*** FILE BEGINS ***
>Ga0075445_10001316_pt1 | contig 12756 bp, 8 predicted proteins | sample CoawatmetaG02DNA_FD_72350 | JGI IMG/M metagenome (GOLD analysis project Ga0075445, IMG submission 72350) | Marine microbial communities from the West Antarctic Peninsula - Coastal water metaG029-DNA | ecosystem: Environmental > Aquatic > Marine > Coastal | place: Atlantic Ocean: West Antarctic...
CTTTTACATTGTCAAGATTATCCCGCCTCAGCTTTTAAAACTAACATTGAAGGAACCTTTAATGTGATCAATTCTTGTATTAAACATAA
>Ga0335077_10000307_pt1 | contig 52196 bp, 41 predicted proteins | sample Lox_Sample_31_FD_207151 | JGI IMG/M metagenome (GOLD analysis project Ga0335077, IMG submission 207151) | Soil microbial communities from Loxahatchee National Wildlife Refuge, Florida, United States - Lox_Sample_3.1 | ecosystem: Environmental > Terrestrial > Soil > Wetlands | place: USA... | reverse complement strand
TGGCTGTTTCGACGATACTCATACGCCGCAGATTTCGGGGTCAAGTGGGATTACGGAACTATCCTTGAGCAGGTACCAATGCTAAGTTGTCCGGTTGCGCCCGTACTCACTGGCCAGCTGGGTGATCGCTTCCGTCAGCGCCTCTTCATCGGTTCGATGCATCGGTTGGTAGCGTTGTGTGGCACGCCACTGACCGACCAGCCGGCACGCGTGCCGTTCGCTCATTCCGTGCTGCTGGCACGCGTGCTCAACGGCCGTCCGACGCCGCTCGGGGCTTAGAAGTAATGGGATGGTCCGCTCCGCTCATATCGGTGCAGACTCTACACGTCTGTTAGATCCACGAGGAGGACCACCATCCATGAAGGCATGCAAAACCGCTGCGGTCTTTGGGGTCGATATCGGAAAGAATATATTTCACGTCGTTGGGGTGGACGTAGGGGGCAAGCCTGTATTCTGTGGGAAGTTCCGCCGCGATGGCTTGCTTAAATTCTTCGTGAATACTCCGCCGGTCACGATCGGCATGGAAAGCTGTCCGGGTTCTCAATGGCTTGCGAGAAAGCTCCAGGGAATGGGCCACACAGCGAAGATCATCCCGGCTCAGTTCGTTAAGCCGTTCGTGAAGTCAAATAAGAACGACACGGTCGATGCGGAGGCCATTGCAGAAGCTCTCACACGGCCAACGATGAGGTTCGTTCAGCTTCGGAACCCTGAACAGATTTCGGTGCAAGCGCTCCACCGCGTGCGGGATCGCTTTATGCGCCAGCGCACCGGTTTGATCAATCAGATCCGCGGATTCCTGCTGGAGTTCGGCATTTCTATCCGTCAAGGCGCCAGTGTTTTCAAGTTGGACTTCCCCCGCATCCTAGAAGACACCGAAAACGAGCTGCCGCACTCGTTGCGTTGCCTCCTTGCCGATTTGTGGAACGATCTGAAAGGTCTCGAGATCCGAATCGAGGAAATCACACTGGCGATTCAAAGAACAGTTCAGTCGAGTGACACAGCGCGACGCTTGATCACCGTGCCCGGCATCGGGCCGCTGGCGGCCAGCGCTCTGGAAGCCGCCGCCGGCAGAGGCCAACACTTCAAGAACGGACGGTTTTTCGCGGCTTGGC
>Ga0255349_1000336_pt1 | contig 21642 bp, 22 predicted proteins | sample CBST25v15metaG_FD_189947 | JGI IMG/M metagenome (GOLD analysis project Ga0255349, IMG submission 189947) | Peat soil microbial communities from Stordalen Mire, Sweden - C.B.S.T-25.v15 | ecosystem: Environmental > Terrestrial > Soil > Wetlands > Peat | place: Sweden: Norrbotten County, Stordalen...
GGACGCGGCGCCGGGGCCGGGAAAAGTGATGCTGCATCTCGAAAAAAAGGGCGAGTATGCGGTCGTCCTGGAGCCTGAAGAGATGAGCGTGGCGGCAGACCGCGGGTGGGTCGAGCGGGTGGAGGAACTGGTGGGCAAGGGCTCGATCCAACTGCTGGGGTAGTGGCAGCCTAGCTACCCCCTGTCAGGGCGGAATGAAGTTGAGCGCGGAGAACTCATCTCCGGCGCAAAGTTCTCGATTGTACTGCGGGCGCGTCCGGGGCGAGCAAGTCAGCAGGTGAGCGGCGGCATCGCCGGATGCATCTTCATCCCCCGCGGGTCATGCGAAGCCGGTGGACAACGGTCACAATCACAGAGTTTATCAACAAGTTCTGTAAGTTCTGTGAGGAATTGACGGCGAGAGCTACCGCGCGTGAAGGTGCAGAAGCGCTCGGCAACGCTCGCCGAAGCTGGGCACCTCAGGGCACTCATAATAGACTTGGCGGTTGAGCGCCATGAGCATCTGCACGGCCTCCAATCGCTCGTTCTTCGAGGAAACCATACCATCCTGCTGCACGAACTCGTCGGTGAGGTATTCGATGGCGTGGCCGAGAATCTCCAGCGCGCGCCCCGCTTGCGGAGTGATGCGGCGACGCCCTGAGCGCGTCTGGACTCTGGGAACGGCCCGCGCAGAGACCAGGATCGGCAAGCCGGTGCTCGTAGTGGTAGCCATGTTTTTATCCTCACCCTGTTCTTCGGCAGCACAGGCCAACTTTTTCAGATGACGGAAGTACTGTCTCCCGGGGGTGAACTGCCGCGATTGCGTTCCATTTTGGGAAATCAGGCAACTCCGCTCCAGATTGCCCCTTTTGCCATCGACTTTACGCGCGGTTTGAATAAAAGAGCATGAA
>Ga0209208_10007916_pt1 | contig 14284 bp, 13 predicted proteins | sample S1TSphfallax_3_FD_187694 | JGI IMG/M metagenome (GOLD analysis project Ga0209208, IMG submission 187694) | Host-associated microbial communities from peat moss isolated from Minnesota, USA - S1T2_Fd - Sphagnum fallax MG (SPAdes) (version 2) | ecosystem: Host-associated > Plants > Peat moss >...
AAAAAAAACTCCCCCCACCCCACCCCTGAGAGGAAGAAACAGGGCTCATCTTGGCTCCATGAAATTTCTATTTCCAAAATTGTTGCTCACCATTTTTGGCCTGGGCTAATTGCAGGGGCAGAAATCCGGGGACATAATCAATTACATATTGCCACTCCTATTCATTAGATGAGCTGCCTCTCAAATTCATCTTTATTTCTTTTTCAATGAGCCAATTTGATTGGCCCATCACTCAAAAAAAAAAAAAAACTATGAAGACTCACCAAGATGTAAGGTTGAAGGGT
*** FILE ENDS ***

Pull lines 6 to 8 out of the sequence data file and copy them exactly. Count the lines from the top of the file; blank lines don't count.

GGACGCGGCGCCGGGGCCGGGAAAAGTGATGCTGCATCTCGAAAAAAAGGGCGAGTATGCGGTCGTCCTGGAGCCTGAAGAGATGAGCGTGGCGGCAGACCGCGGGTGGGTCGAGCGGGTGGAGGAACTGGTGGGCAAGGGCTCGATCCAACTGCTGGGGTAGTGGCAGCCTAGCTACCCCCTGTCAGGGCGGAATGAAGTTGAGCGCGGAGAACTCATCTCCGGCGCAAAGTTCTCGATTGTACTGCGGGCGCGTCCGGGGCGAGCAAGTCAGCAGGTGAGCGGCGGCATCGCCGGATGCATCTTCATCCCCCGCGGGTCATGCGAAGCCGGTGGACAACGGTCACAATCACAGAGTTTATCAACAAGTTCTGTAAGTTCTGTGAGGAATTGACGGCGAGAGCTACCGCGCGTGAAGGTGCAGAAGCGCTCGGCAACGCTCGCCGAAGCTGGGCACCTCAGGGCACTCATAATAGACTTGGCGGTTGAGCGCCATGAGCATCTGCACGGCCTCCAATCGCTCGTTCTTCGAGGAAACCATACCATCCTGCTGCACGAACTCGTCGGTGAGGTATTCGATGGCGTGGCCGAGAATCTCCAGCGCGCGCCCCGCTTGCGGAGTGATGCGGCGACGCCCTGAGCGCGTCTGGACTCTGGGAACGGCCCGCGCAGAGACCAGGATCGGCAAGCCGGTGCTCGTAGTGGTAGCCATGTTTTTATCCTCACCCTGTTCTTCGGCAGCACAGGCCAACTTTTTCAGATGACGGAAGTACTGTCTCCCGGGGGTGAACTGCCGCGATTGCGTTCCATTTTGGGAAATCAGGCAACTCCGCTCCAGATTGCCCCTTTTGCCATCGACTTTACGCGCGGTTTGAATAAAAGAGCATGAA
>Ga0209208_10007916_pt1 | contig 14284 bp, 13 predicted proteins | sample S1TSphfallax_3_FD_187694 | JGI IMG/M metagenome (GOLD analysis project Ga0209208, IMG submission 187694) | Host-associated microbial communities from peat moss isolated from Minnesota, USA - S1T2_Fd - Sphagnum fallax MG (SPAdes) (version 2) | ecosystem: Host-associated > Plants > Peat moss >...
AAAAAAAACTCCCCCCACCCCACCCCTGAGAGGAAGAAACAGGGCTCATCTTGGCTCCATGAAATTTCTATTTCCAAAATTGTTGCTCACCATTTTTGGCCTGGGCTAATTGCAGGGGCAGAAATCCGGGGACATAATCAATTACATATTGCCACTCCTATTCATTAGATGAGCTGCCTCTCAAATTCATCTTTATTTCTTTTTCAATGAGCCAATTTGATTGGCCCATCACTCAAAAAAAAAAAAAAACTATGAAGACTCACCAAGATGTAAGGTTGAAGGGT